This is measured in either litre (the most common option) or gram/kilogram.
The most popular bag sizes are usually 4L, 6L, 10L, 20L and 30L. It is the norm to use around 4 litres of litter in a tray at any one time, so think about how large a bag you can store, how large a bag you can lift and how long you want it to last before having to buy a new one.
Prices are often pretty relative, so you shouldn’t really pay over the odds for a 4-litre bag compared to a 30 litre unless it is very special litter. We will say that ordinary plain litter tends to come in the larger bags, however, and that it is often great value so well worth giving a go if you know your cat likes that variety.
Cat Litter Varieties
Often come as gel crystals. The most absorbent type, hence their popularity. A natural material, they do this quickly so there’s less chance of smells or mess.
Usually come as solid pellets. As they’re plant-based, they’re often dust-free, biodegradable and naturally deodorise
The best option if you want something made from recycled material which is better for the planet. They cut down on the manufacturing of new materials while offering the same benefits as wood while being more absorbent
Often seen more with clumping litters due to its reaction when wet, but if made from forms other than bentonite it is less likely to clump. It is relatively cheap but can cause a lot of dust and mess
Mostly found in the silica material. Almost round in shape, and usually the perfect size for cats
Longer, thinner pellet-shaped grains. This increases their chance of absorption and also makes them better for cats who don’t seem to like finer materials under their feet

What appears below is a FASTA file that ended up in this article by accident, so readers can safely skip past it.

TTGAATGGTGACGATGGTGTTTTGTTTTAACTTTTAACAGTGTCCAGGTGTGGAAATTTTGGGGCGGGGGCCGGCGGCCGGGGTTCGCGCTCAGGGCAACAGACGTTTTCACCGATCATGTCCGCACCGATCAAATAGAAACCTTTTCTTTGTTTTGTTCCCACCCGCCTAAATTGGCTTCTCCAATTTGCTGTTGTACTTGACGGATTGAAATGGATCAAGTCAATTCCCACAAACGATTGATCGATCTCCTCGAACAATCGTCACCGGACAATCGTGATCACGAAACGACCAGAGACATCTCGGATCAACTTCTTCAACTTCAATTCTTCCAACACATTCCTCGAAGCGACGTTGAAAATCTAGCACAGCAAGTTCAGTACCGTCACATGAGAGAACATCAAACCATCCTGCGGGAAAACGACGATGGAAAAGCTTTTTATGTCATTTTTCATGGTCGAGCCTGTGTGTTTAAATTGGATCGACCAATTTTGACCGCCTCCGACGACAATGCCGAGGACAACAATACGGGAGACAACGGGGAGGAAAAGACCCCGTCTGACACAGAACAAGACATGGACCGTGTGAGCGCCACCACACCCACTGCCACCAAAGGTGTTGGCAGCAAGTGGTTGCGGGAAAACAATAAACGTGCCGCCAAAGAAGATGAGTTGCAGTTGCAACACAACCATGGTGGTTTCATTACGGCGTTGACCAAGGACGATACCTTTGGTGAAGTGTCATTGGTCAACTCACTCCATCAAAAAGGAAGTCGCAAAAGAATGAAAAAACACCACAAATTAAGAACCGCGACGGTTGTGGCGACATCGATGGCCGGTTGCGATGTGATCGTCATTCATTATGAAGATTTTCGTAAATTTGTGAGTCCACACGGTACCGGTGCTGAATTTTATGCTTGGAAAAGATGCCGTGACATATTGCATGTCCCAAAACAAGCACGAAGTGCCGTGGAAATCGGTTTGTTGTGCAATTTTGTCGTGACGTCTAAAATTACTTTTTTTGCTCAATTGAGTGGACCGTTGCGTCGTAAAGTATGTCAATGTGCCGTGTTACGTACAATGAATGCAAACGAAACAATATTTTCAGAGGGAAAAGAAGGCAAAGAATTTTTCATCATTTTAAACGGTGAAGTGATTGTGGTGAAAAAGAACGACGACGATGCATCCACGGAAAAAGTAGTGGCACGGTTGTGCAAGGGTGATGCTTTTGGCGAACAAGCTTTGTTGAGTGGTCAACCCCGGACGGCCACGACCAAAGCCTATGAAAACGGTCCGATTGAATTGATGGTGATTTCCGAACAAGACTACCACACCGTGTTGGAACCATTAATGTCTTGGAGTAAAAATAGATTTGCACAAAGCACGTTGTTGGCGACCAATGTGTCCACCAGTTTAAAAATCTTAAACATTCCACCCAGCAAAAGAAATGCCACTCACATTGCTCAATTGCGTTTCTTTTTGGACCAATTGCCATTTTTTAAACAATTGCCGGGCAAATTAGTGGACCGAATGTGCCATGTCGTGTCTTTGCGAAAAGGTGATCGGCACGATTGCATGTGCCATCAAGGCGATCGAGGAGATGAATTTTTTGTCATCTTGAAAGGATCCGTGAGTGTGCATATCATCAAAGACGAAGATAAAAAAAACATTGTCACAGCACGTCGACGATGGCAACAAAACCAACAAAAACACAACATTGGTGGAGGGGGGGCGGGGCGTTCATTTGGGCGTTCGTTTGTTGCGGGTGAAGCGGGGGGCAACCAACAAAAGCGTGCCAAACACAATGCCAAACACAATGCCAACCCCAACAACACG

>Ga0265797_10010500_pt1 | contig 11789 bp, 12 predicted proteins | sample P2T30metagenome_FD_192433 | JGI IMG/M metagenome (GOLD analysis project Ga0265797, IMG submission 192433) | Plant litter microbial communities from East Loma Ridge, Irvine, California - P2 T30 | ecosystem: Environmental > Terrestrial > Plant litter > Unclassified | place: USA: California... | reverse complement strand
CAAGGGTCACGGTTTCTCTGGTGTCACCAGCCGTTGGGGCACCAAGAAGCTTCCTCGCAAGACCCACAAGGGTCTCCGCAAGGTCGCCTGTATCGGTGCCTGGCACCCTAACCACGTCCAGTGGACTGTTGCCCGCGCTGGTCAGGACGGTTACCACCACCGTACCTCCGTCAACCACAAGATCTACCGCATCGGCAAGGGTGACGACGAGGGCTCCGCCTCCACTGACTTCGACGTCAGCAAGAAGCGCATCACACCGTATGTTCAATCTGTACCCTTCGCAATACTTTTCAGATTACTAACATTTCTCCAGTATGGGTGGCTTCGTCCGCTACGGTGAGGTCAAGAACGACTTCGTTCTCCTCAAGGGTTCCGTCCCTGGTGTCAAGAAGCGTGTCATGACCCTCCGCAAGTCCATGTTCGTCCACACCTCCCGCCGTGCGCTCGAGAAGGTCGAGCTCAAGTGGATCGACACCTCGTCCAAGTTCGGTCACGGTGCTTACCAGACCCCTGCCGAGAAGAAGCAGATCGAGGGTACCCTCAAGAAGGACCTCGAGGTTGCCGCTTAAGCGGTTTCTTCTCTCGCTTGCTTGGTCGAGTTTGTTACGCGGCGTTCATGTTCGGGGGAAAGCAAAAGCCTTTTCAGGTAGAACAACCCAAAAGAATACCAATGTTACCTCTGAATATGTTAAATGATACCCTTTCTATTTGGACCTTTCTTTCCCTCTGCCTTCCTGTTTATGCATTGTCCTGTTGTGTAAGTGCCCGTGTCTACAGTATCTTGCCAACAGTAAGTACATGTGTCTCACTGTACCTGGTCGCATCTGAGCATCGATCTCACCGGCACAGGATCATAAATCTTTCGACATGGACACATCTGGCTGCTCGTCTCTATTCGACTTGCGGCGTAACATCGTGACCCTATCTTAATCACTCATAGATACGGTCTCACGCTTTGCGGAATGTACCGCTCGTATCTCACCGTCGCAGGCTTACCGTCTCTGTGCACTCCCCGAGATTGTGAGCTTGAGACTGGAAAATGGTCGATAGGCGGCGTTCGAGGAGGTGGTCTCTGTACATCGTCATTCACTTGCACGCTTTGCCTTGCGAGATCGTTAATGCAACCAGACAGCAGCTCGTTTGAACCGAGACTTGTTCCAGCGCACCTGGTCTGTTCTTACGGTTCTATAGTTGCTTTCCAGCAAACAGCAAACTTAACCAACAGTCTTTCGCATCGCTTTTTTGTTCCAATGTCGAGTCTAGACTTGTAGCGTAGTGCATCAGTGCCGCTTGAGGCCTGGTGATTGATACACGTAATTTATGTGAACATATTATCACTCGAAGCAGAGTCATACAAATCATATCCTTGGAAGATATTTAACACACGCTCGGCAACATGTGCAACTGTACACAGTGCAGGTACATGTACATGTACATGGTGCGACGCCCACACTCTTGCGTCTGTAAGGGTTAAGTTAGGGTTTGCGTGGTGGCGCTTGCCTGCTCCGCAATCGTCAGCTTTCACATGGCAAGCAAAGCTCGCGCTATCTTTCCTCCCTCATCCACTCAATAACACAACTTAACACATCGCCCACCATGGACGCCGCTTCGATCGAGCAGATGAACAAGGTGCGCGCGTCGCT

Ordinary litter shapes, usually round-ish and can come in fine or larger varieties anywhere between the texture of sand and gravel. The larger varieties are often good for younger cats
Scented Cat Litter
Your nose may not agree, but past studies have actually shown that cats will generally pick a litter which has no strong scent and is pretty neutral in smell. If there is too much fragrance coming from the litter tray, it could even mean they avoid going in altogether.
But if you feel that some sort of nice smell is a must then go for one which explicitly says the smell is only activated when the litter is used. You won’t be greeted with a strong whiff of lavender when you open the bag and your cat won’t be put off, but when they do nip to the loo, your house won’t be overcome with an unpleasant smell.
The most common scents are lavender, pine and aloe vera so are all pretty natural and smells which your cat could easily come into contact with in the normal world or your garden.
Things To Look Out For
- Low Dust – Not only is the amount of dust caused by changing the cat litter alarming and potentially harmful to your respiratory system but if your cat scoots when they’ve done their business, it creates more dust which could be harmful to your kitty. If you’re concerned about this and the mess it could make, opt for a no-dust litter
- No Tracking – Cat litter can stick to the paws of your kitty, which not only causes a mess on your floor but could also be harmful if they happen to lick it off when they’re cleaning themselves. Some varieties are better than others for no tracking
Litter Buying Tips
Cats can be creatures of habit, so don’t go switching between types or even brands. If your cat has found one which they like, swapping it out could mean they avoid using it.
If you do need to change, ensure it is a gradual swap, and perhaps mix slight bits into their existing litter so they get used to the change in smell or feeling.